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Thread: prototype water truck

  1. #21
    Forum Member FyredUp's Avatar
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    If I was on the apparatus committee looking at tenders and you presented this, in its present form, even completely finished I would vote no. Despite your proposed low cost, the era of this kind of tender is over. I know a volunteer FD north of me that builds their own tenders on military surplus trucks and to be honest I would buy one of their's before this thing.

    No compartments, no hose bed, and if that rack on the officer's side is the foldatank bracket who the heck is tall enough to use that safely? Seriously, nice try but unless you do some serious redesign work and actually talk to end users about what you want I don't see too many sales in your future.
    Last edited by FyredUp; 10-31-2013 at 12:25 AM.
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  2. #22
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    Quote Originally Posted by LaFireEducator View Post
    I agree that this truck's center of gravity is too high. That being said I do love the fact that the tank stops at the back edge of the rear wheel. I have no idea what type of terrain you respond in, but I can say from experience having spent much of my firefighting career in mountainous areas with some very narrow roads, this truck's overall length would be an absolutely perfect fit for that type of environment.

    Tankers generally perform best when they have a single function, which is to tank water. The key to any tanker shuttle is the ability for the tankers to be nimble and move easily around the fill and dump sites.

    The fact is, if you knock the tank on this truck down to 1750 gallons, it will outperform any 25000 or 3000g tanker in a hilly or mountainous environment.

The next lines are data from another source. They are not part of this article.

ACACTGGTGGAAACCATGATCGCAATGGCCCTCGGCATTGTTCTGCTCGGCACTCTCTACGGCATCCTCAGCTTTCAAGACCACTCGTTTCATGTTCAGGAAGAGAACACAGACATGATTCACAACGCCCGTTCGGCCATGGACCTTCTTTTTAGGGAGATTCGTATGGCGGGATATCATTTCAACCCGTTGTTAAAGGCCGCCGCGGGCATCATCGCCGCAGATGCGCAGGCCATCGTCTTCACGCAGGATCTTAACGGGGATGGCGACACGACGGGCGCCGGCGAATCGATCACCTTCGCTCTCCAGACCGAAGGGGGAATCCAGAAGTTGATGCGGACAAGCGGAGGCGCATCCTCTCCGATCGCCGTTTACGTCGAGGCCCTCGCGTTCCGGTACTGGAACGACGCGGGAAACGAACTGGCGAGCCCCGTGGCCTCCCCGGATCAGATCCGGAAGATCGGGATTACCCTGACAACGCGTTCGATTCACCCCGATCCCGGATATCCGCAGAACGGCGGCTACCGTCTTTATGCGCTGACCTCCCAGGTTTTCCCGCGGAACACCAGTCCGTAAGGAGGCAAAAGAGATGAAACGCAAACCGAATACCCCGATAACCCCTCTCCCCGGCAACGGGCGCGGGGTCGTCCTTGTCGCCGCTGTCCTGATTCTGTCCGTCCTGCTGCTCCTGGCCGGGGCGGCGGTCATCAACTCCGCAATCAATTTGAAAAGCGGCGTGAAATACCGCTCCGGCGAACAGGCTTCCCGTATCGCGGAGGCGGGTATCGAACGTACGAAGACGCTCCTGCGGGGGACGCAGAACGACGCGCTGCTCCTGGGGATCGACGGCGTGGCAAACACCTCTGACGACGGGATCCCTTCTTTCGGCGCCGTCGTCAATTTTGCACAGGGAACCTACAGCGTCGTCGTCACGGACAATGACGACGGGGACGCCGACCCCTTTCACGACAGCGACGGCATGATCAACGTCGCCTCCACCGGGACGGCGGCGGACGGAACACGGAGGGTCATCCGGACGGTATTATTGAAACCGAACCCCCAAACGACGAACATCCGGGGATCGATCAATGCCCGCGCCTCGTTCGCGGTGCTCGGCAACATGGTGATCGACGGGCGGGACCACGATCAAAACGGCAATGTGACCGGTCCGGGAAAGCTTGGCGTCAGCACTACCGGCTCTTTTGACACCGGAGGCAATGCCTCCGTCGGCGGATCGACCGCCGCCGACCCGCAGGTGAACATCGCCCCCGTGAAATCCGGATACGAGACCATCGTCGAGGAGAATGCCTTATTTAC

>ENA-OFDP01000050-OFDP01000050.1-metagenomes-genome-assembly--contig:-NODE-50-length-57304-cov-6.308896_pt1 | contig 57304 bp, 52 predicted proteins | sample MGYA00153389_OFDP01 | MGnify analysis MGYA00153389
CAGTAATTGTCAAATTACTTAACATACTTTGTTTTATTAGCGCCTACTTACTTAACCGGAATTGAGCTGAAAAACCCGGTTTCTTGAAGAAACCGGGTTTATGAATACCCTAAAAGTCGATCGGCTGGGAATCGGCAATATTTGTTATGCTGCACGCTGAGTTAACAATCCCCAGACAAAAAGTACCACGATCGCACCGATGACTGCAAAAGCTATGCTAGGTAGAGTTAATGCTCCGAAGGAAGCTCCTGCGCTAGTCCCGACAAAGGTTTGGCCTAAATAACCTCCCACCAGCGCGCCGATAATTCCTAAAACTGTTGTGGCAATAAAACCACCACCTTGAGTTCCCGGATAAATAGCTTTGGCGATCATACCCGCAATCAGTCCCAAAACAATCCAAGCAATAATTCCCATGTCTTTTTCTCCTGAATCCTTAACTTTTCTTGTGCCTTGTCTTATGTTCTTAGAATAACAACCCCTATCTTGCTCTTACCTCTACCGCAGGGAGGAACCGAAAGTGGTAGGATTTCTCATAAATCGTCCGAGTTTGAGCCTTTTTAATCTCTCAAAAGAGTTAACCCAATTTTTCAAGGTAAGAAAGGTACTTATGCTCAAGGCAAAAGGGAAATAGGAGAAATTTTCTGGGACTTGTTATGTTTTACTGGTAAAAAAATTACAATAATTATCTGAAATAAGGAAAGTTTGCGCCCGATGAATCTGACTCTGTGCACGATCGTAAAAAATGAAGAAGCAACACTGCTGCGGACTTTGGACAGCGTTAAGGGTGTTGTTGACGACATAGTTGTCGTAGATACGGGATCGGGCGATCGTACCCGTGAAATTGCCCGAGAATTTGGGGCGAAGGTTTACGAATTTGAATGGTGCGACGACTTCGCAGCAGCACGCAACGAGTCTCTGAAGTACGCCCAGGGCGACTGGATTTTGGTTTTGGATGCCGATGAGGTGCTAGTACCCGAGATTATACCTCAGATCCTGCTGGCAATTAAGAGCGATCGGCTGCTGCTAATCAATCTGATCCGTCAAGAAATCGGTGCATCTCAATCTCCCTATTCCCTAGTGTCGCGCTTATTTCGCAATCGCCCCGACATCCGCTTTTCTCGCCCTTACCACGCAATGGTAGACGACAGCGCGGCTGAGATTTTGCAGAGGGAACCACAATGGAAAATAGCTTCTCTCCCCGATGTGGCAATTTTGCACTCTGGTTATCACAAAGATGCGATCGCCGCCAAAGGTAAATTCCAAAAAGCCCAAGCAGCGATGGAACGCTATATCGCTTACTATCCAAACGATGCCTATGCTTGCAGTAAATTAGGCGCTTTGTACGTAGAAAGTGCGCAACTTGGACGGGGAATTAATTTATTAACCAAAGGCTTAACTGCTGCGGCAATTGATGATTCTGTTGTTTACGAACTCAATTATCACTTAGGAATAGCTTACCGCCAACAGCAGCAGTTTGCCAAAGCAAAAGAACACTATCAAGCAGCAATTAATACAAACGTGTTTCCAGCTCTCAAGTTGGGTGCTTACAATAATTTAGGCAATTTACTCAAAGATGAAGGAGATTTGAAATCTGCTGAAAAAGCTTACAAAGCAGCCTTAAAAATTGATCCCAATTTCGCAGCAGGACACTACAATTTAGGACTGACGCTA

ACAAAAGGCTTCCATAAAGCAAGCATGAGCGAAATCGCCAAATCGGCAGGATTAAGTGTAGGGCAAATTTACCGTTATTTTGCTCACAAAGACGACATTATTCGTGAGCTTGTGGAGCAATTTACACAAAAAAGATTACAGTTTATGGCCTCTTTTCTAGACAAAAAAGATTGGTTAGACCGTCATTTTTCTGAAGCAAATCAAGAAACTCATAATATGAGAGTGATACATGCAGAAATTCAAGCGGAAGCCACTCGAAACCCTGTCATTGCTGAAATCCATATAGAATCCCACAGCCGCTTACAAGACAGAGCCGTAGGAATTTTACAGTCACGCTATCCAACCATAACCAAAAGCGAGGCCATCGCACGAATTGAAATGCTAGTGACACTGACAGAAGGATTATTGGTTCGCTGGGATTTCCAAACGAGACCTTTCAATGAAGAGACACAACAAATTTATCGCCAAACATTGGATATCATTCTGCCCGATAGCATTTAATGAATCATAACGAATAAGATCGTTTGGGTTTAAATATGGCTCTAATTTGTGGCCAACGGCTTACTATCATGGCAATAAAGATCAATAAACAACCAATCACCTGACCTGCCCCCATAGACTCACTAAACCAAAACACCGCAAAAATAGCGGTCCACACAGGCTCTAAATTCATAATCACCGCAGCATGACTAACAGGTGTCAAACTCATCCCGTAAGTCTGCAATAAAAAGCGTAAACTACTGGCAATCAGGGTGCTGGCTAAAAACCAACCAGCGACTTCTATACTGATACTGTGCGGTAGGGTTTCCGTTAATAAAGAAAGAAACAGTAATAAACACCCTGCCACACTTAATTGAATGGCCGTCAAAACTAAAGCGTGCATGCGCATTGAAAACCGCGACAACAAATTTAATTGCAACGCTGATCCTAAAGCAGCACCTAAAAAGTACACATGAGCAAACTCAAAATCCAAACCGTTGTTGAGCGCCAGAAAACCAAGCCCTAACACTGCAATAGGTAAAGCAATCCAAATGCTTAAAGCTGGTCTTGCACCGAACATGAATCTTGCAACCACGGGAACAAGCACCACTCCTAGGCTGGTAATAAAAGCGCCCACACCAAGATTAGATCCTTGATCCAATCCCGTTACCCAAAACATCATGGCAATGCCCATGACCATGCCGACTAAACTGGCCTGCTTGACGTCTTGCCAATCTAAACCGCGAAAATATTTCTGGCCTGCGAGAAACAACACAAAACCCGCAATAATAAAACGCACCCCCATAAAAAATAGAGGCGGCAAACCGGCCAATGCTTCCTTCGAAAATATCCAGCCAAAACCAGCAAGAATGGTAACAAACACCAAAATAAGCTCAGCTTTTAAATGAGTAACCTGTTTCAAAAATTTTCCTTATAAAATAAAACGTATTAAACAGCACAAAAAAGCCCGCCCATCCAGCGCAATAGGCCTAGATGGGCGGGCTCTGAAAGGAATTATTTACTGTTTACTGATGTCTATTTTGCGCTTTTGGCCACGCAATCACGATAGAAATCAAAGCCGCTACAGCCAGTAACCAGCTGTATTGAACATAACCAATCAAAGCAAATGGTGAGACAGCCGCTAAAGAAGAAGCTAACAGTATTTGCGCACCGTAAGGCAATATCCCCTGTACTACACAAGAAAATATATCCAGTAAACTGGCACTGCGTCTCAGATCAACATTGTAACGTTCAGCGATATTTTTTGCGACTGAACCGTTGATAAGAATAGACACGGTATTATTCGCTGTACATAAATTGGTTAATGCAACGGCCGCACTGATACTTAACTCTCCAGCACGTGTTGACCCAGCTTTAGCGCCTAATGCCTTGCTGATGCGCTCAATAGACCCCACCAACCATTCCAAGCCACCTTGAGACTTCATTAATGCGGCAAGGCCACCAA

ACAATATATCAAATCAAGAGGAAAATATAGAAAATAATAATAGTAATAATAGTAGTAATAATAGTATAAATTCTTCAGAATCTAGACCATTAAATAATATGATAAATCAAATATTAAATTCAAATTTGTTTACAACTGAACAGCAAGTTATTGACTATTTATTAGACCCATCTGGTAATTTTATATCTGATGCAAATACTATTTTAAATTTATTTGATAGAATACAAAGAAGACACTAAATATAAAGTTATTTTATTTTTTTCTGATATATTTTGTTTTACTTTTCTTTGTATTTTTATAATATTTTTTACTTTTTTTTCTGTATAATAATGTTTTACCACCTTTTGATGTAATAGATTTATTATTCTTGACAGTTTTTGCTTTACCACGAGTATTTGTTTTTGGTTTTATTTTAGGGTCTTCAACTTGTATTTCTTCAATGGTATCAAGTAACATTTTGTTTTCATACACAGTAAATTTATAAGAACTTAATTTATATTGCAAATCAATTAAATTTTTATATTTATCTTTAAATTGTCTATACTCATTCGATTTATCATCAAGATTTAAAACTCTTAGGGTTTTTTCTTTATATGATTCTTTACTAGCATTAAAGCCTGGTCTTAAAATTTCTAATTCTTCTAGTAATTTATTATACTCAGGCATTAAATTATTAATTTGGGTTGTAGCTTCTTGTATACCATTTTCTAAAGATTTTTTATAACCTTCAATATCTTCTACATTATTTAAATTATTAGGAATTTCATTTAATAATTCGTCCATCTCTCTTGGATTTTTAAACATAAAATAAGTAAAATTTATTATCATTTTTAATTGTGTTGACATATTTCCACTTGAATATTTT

Simple math proves your theory wrong. If I have a engine/tanker with a turbodraft, I can deliver on average at least 400 gpm constantly with a water supply up to 200' away. With a tanker, if my fill site is a mile away, my turnaround time will be at least ten minutes per load, averaging 250 gallons a minute (or less) with a 2500 tanker. Being able to have a water supply on site wins every time. Now of course there are times when you have to shuttle water, but with out a pump on a tanker your are FORCED to shuttle every time. And having a pump enables you to have a way to transfer water if there is not enough area to set up a dump tank, or some other situation requires a pump. Adding pump capability has virtually NO negative effect on the ability of a truck to shuttle water, in fact, it enhances it. Nimble, and tanker, are two words that aren't used in the same sentence. Turning radius is the only real measurement in play here. Our engine/tanker has an overall length of 36', but has an inside turning radius of only 17'. It's all in how you spec the truck.
    As for the short wheel base on this truck being useful in mountainous terrain, that won't be of any use once the truck flips from being top heavy and rolls off a cliff. The fact is, this truck WILL NOT out perform a PROPERLY built tanker of any size.

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    Quote Originally Posted by johnsb View Post
    Simple math proves your theory wrong. If I have a engine/tanker with a turbodraft, I can deliver on average at least 400 gpm constantly with a water supply up to 200' away. With a tanker, if my fill site is a mile away, my turnaround time will be at least ten minutes per load, averaging 250 gallons a minute (or less) with a 2500 tanker. Being able to have a water supply on site wins every time. Now of course there are times when you have to shuttle water, but with out a pump on a tanker your are FORCED to shuttle every time. And having a pump enables you to have a way to transfer water if there is not enough area to set up a dump tank, or some other situation requires a pump. Adding pump capability has virtually NO negative effect on the ability of a truck to shuttle water, in fact, it enhances it. Nimble, and tanker, are two words that aren't used in the same sentence. Turning radius is the only real measurement in play here. Our engine/tanker has an overall length of 36', but has an inside turning radius of only 17'. It's all in how you spec the truck.